Originally published October 21 2014
Chemical contamination in environment, including pharmaceuticals, are 'growing at exponential rate'
by Julie Wilson staff writer
(NaturalNews) The "innovative" and "challenging new compounds" created each day by commerce are threatening the planet in which we live, scientists say. More and more traces of pharmaceuticals are being discovered in our lakes, rivers and soil daily, and their effects are pretty much completely unknown.
For once, a lack of regulation on the government's part is largely to blame. The "environmental spread of pharmaceuticals" is totally ignored by the Food and Drug Administration (FDA), allowing these man-made pills to end up everywhere, including our drinking water.
The Toxic Substances Control Act of 1976, which hasn't been updated since its creation, excludes drugs and pesticides. Under the law, the EPA is required to maintain a registry of industrial compounds that may be potentially toxic, but advanced safety testing of those materials is not required, according to a report by The New York Times.
"Congress has not sent an environmental law to the president's desk in 18 years"
Only a fraction of the estimated 84,000 compounds registered have been tested for their safety on humans, prompting scientists and environmental groups to call for serious revisions, in which the risk assessments of suspect compounds are performed.
"Our chemical safety net is more hole than net," said Ken Cook, president of the Environmental Working Group. "Where does that leave us in terms of scientific understanding of what drugs to regulate?"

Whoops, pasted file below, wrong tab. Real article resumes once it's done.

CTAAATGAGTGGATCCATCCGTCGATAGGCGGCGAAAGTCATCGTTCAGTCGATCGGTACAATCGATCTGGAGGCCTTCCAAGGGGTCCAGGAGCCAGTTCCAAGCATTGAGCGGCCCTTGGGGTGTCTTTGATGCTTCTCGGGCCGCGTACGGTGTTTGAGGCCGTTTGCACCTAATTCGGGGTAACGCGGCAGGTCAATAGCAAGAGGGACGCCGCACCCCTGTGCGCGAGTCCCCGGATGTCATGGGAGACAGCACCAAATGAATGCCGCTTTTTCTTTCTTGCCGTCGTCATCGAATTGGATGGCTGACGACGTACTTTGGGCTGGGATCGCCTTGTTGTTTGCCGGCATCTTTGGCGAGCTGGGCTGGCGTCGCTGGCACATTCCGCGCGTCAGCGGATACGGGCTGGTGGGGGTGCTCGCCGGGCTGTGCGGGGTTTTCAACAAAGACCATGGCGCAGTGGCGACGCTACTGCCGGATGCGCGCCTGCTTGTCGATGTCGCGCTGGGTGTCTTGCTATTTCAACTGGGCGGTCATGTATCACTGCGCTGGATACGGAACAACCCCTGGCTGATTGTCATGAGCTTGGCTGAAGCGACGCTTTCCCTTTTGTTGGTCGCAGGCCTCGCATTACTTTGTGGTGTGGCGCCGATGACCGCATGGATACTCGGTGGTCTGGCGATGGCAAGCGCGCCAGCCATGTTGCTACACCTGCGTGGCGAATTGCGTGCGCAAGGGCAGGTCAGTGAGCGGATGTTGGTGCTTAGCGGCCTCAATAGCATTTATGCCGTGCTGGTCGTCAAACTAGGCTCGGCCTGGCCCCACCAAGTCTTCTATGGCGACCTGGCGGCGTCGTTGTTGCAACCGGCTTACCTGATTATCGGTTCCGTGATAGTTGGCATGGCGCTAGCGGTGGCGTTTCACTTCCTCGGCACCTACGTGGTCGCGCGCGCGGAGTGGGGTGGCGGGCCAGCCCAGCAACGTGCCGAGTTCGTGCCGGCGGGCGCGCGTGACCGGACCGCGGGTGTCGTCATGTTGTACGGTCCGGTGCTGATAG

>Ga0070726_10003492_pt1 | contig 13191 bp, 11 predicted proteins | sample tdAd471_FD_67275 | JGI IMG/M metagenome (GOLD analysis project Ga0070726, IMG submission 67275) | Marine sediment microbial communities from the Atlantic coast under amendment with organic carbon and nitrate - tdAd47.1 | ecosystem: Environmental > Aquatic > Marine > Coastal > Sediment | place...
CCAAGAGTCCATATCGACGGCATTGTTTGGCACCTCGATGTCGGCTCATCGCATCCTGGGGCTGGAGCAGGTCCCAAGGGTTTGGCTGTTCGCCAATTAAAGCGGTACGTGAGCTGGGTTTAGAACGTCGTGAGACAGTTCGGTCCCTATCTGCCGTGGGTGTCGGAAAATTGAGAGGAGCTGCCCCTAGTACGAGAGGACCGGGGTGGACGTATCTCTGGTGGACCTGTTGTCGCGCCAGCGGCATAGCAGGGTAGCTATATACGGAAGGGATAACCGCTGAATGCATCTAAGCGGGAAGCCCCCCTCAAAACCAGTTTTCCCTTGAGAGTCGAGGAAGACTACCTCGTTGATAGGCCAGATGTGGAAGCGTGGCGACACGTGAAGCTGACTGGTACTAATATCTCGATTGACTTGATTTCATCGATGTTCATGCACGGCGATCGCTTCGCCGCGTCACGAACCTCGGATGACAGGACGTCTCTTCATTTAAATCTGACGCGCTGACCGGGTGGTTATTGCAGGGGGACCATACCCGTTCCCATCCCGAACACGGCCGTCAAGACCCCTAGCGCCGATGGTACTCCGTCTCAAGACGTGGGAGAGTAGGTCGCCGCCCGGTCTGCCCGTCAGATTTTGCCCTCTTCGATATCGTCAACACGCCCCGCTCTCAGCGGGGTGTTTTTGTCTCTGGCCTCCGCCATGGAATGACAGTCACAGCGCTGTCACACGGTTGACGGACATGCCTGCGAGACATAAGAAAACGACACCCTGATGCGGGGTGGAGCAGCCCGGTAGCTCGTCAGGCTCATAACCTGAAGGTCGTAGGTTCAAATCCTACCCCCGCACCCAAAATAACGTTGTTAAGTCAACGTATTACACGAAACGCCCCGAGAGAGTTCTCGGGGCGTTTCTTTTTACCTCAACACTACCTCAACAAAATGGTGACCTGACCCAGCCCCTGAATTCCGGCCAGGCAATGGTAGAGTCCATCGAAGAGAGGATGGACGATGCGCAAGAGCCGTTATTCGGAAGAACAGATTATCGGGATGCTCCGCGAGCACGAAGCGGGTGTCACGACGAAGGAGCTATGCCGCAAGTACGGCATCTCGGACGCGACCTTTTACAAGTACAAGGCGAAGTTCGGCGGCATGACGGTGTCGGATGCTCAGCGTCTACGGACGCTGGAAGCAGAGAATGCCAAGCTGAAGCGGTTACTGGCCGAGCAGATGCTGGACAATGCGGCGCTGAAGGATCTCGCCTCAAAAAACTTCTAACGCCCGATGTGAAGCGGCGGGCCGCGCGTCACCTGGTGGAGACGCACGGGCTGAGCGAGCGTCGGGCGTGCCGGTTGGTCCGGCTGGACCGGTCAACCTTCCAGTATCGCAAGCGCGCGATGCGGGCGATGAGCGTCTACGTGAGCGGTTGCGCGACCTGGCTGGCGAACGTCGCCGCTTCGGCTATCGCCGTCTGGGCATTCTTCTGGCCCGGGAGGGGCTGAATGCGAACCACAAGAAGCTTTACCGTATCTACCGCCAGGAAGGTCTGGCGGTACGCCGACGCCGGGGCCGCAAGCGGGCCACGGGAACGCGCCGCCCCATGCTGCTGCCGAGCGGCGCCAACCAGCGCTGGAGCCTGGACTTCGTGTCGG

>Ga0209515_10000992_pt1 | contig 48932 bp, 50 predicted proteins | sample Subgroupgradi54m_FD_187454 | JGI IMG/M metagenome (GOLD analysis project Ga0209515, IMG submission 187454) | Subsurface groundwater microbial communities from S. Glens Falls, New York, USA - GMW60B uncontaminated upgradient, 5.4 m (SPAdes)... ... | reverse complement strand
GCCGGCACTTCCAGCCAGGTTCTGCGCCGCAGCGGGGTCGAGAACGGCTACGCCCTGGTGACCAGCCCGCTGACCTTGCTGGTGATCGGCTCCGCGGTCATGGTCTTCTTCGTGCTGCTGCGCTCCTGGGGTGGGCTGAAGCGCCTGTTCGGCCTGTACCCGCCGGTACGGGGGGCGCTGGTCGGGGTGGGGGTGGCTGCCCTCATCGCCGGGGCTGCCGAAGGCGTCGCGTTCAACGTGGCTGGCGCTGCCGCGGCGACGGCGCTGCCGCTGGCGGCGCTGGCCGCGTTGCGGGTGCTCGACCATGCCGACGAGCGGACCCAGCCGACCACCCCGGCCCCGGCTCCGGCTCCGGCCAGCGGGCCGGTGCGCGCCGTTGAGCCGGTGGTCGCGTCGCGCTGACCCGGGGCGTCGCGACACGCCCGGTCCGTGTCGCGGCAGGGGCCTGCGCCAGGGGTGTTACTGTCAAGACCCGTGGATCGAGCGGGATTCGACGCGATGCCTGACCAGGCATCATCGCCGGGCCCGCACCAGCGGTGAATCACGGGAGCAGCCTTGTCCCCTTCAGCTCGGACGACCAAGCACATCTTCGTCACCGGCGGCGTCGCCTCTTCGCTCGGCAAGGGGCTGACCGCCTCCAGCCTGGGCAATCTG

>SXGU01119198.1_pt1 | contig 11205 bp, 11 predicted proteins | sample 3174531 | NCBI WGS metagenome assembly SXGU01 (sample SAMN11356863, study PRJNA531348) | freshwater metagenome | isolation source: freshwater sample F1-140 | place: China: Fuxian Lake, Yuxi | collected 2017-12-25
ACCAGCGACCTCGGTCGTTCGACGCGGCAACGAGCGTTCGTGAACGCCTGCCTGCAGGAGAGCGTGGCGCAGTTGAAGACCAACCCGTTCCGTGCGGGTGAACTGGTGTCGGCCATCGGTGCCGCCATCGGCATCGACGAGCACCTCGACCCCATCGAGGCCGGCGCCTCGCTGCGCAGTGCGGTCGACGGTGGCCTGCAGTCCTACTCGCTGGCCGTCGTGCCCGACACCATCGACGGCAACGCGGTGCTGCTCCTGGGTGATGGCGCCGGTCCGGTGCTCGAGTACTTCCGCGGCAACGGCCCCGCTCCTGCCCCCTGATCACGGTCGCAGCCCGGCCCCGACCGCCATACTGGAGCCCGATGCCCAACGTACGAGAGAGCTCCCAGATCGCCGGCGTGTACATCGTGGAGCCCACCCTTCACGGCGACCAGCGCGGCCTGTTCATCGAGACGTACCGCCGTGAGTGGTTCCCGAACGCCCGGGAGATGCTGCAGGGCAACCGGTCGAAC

Anne Womack Kolton, vice president for communications at the American Chemistry Council, which represents chemical manufacturers said, "Think about the world 40 years ago. It was a vastly different place. It's common sense to revise the law and make it consistent with what we know about chemicals today."
The American Chemical Society maintains a database of chemical substance information containing more than 89 million organic and inorganic substances and 65 million sequences dating back to 1957. An estimated 15,000 new substances are added each day, many of which are poorly understood, scientists say.
In an essay published in the journal Environmental Science & Technology, Dr. Jerald L. Schnoor, a University of Iowa professor of civil and environmental engineering, wrote about the way older compounds are altered in the environment. Some substances become even more toxic after they are broken down by plants or animals.
Chemical contamination in the environment is growing at an exponential rate, scientists say
For example, polychlorinated biphenyls, or PCBs (which are banned in the U.S. but keep showing up in the environment), are broken down into even more "toxic metabolites," reported the Times.
Another example is chlorpyrifos, a highly toxic organophosphate insecticide that when ingested by animals become 3,000 times more potent, according to Beyond Pesticides [PDF].
Minnesota Zumbro River laced with traces of prescription pills
While investigating the chemistry of the Minnesota Zumbro River, environmental health scientists were surprised at the "sheer range and variety" of prescription drugs they found. Relatively high levels of acetaminophen, an over-the-counter painkiller that causes liver damage in humans, the antibiotic anti-convulsive carbamazepine, caffeine and pesticides were among the contaminates found.
"We don't know what these background levels mean in terms of environmental or public health," said Deborah Swackhamer, the investigation's lead scientist.
The U.S. Geological Survey (USGS) tracks chemicals in waterways, sediments, landfills and municipal sewage sludge, which are often converted to fertilizer. Steroid hormones and triclosan (an antibacterial agent banned in Minnesota) were found in sewage.
The antidepressant Prozac has shown up in fish, causing them to be anxious, anti-social and even homicidal, reported the Scientific American.
"We're looking at an increasingly diverse array of organic and inorganic chemicals that may have ecosystem health effects," said Edward Furlong, a USGS chemist. "Many of them are understudied and unrecognized."
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